On top of that, fat is naturally more satisfying and ends up leaving us in a satiated (“full”) state for longer.2 If you’re interested in the science behind it, you can read more about how keto and ketosis works >
The ketogenic diet has been used since the early 1900’s to treat epilepsy successfully. It is still one of the most widely used therapies for children who have uncontrolled epilepsy today. Learn more about how keto can help with epilepsy >
One of the main benefits of the ketogenic diet and epilepsy is that it allows fewer medications to be used while still offering excellent control.
In the last few years, studies have also shown significant results in adults treated with keto as well.
Cholesterol & Blood Pressure
A keto diet has shown to improve triglyceride levels and cholesterol levels most associated with arterial buildup. More specifically low-carb, high-fat diets show a dramatic increase in HDL and a decrease in LDL particle concentration compared to low-fat diets.3 Read more on keto and cholesterol >
Many studies on ketogenic diets also show better improvement in blood pressure over other diets.
Some blood pressure issues are associated with excess weight, which is a bonus since keto tends to lead to weight loss. If you have high blood pressure or other blood pressure issues, click here to learn how keto can reduce blood pressure >
Insulin resistance can lead to type II diabetes if left unmanaged. An abundant amount of research shows that a low carb, ketogenic diet can help people lower their insulin levels to healthy ranges. Read more on keto and insulin resistance >
Even if you’re athletic, you can benefit from insulin optimization on keto through eating foods high in omega-3 fatty acids.
It’s common to experience improvements in your skin when you switch to a keto diet.
Here’s one study that shows drops in lesions and skin inflammation when switching to a low-carb diet. Another study that shows a probable connection between high-carb eating and increased acne, so it’s likely that keto can help.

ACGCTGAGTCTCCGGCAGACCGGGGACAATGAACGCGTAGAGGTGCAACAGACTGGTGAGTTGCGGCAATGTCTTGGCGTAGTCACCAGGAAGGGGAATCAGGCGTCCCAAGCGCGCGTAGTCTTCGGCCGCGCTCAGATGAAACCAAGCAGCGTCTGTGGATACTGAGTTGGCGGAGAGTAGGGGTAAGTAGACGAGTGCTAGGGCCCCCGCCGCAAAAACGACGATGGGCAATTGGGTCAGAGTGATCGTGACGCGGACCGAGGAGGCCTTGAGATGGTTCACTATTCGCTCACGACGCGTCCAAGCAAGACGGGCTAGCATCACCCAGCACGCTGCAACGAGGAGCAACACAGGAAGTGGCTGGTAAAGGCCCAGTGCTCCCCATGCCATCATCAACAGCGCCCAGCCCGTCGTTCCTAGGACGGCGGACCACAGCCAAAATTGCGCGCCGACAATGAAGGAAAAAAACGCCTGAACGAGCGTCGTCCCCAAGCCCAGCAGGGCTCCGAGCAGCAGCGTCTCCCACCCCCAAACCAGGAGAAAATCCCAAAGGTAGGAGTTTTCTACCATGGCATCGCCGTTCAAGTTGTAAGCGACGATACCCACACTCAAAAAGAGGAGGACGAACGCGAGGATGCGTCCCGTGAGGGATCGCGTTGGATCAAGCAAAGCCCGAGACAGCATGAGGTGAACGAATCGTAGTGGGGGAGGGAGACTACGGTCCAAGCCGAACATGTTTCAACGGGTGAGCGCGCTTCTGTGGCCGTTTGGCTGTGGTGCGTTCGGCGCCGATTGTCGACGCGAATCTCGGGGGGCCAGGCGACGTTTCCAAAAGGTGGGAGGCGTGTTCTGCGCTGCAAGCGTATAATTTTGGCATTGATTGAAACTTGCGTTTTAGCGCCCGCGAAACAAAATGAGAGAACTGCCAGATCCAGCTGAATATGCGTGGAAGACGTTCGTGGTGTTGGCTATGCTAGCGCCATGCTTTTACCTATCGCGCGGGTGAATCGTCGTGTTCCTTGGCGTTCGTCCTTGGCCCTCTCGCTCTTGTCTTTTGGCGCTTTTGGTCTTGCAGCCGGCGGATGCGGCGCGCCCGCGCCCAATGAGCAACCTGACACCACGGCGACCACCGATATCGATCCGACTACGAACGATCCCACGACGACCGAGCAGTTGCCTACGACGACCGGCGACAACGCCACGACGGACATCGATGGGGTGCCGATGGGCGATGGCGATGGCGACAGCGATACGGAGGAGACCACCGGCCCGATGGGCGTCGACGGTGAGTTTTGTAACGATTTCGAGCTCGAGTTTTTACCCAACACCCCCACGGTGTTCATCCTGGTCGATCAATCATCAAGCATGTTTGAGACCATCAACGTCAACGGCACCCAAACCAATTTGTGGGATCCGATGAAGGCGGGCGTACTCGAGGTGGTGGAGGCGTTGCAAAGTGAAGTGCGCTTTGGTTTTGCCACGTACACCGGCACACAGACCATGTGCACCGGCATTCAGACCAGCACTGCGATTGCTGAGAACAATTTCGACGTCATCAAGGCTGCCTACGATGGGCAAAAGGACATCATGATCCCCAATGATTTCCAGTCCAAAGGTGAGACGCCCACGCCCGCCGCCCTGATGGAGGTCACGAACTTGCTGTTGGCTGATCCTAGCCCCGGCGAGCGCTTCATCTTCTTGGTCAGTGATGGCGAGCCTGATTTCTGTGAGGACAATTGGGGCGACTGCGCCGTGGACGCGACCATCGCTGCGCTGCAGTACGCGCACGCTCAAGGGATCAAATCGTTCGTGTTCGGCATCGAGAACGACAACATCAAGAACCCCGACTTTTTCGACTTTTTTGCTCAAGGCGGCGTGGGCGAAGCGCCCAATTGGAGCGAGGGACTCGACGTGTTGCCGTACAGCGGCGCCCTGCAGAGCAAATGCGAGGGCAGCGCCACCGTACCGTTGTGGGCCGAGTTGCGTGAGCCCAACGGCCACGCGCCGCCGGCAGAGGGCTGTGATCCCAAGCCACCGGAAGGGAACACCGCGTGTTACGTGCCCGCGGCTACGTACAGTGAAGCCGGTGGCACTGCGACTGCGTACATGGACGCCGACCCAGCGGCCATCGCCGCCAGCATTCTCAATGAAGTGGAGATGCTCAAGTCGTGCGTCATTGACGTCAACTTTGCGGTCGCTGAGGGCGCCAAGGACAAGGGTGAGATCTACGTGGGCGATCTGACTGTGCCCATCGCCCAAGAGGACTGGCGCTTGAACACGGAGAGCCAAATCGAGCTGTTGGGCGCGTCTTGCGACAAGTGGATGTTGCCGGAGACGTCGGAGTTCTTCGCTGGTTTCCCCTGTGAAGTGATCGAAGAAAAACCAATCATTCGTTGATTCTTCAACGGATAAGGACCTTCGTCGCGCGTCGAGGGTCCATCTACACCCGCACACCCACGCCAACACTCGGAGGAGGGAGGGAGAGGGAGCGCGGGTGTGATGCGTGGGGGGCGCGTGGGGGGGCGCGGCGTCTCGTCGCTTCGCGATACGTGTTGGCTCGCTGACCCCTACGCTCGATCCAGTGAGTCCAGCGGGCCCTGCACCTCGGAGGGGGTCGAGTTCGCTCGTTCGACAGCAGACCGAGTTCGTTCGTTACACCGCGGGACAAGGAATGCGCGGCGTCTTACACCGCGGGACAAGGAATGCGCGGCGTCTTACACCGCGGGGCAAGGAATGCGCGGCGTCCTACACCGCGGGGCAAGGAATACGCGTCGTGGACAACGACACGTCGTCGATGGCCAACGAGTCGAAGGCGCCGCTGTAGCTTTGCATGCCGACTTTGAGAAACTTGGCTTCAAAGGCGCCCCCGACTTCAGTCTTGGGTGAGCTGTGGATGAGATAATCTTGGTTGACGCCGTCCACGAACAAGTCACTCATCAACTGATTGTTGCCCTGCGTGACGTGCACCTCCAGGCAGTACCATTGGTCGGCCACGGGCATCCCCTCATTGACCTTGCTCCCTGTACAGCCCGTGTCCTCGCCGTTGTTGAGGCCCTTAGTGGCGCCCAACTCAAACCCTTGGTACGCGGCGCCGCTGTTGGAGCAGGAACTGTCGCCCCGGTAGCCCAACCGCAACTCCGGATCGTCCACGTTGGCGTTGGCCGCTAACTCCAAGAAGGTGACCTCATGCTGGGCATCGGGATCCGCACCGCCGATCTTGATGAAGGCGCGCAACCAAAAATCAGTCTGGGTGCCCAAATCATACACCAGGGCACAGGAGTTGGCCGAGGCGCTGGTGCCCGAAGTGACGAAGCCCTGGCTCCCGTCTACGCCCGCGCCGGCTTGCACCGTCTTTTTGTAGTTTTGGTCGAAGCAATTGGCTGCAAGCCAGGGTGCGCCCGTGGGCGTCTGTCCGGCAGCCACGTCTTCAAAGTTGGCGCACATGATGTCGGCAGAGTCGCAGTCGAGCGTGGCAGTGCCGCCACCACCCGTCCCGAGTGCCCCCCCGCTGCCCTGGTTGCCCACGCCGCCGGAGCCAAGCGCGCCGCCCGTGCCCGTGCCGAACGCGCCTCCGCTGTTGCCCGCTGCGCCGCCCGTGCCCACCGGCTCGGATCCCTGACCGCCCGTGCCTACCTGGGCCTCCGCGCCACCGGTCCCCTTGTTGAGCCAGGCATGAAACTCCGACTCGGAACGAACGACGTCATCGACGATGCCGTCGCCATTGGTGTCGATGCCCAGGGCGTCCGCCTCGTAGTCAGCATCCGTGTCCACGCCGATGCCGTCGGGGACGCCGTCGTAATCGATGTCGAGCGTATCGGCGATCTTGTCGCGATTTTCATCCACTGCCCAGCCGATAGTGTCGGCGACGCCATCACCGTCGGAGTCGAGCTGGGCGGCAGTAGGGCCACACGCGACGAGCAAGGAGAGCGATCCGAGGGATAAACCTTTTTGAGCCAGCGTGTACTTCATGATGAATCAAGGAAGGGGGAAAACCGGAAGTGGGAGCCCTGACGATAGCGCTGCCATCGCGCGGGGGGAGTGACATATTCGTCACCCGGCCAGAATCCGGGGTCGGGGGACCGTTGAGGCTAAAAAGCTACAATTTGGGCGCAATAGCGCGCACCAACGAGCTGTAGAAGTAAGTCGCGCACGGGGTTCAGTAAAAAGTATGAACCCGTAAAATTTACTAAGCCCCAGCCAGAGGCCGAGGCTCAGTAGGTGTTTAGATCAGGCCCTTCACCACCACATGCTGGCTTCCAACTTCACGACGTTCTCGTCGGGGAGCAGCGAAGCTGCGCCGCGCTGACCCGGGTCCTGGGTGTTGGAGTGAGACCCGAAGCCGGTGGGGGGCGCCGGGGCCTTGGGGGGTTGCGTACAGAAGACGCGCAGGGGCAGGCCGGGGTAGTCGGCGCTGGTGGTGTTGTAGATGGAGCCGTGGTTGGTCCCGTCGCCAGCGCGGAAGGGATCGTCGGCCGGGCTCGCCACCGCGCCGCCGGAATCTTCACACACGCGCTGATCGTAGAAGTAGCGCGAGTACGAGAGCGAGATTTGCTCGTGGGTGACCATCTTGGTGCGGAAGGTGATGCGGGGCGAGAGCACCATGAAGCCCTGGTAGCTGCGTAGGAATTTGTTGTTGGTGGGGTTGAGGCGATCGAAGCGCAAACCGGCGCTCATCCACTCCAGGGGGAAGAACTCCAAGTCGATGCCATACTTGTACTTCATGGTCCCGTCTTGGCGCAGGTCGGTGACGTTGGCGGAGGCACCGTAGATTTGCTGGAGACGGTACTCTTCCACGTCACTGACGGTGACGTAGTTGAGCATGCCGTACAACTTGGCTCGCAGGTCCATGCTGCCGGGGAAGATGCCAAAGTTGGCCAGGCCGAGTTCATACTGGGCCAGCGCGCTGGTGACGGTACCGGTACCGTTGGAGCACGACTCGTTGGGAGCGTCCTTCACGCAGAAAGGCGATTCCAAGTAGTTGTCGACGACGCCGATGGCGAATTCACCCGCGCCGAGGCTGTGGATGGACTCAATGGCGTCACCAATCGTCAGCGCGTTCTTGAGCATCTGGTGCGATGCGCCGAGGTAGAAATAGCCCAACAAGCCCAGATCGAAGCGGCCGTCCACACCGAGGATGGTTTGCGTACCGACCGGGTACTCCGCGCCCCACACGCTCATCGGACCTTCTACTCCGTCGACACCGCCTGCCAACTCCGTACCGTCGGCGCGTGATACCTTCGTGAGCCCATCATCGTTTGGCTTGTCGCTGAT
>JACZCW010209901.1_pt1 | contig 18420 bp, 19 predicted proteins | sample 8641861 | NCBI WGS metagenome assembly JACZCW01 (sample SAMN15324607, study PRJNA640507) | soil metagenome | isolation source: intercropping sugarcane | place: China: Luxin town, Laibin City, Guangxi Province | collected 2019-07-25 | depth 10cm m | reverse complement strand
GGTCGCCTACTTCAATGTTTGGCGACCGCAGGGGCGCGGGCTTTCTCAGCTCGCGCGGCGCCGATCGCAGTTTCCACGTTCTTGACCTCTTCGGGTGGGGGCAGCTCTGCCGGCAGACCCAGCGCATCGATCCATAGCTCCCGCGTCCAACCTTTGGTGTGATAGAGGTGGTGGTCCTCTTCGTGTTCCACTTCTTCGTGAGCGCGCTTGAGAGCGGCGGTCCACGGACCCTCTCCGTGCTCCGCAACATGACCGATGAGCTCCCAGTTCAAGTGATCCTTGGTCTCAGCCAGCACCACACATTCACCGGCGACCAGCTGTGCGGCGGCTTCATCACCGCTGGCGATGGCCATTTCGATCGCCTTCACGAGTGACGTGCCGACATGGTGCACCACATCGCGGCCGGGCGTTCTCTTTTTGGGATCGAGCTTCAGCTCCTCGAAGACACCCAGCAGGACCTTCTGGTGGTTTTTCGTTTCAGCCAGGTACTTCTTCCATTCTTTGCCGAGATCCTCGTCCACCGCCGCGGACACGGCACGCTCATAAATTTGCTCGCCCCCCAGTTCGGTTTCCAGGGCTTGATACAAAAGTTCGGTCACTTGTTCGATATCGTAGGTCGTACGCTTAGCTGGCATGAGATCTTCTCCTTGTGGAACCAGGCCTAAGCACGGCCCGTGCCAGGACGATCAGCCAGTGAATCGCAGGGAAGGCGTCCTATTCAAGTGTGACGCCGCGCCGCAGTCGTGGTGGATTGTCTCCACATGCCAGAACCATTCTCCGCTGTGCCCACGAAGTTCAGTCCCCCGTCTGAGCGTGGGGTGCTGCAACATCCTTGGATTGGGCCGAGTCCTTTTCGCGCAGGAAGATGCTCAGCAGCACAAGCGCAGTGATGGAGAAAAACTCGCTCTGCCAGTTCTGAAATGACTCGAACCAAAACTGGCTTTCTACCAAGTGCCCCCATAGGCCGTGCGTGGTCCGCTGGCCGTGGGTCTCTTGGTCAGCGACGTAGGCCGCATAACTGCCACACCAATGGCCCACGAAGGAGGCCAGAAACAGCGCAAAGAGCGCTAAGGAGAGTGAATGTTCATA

For acne, it may be beneficial to reduce dairy intake and follow a strict skin cleaning regimen. If you’re interested in starting a ketogenic diet for your skin, consider reading our article on keto and acne >
How to Reach Ketosis
Achieving ketosis is pretty straightforward, but it can seem complicated and confusing with all of the information out there.4 Here’s the bottom line on what you need to do, ordered in levels of importance:
- Restrict your carbohydrates. Most people tend to only focus only on net carbs. If you want great results, limit both. Try to stay below 20g net carbs and below 35g total carbs per day. If you need extra help, we also have a small guide on finding your keto carb limit >
- Restrict your protein intake. Many people come over to keto from an Atkins diet and don’t limit their protein. Too much protein can lead to lower levels of ketosis. Ideally, you want to eat between 0.6g and 0.8g protein per pound lean body mass. To help with this, consider using the keto calculator >
- Stop worrying about fat. Fat is the primary source of energy on keto – so make sure you’re feeding your body enough of it. You do not lose weight on keto through starvation.
- Drink water. Try to drink a gallon of water a day. Make sure that you’re hydrating and staying consistent with the amount of water you drink. It not only helps regulate many vital bodily functions, but it also helps control hunger levels.
- Stop snacking. Weight loss tends to do better when you have fewer insulin spikes during the day. Unnecessary snacking may lead to stalls or slow in progress.
- Start fasting. Fasting can be a great tool to boost ketone levels consistently throughout the day. There are many different ways to go about it, so if you’re interested I suggest taking a look at our guide to keto and intermittent fasting >
- Add exercise in. It’s a known fact that exercise is healthy. If you want to get the most out of your ketogenic diet, consider adding in 20-30 minutes of exercise a day. Even just a small walk can help regulate weight loss and blood sugar levels.
- Start supplementing. Although not usually needed, supplementing can help with a ketogenic diet. Learn more about optimizing with supplements >
Interested in the process of ketosis and how it affects our bodies? Feel free to read more on what ketosis is >
Note: Always remember to be vigilant and make sure you’re checking ingredients on labels. It’s too often that you will find hidden carbs in products that seem keto-friendly.
Optimal Ketosis and Macros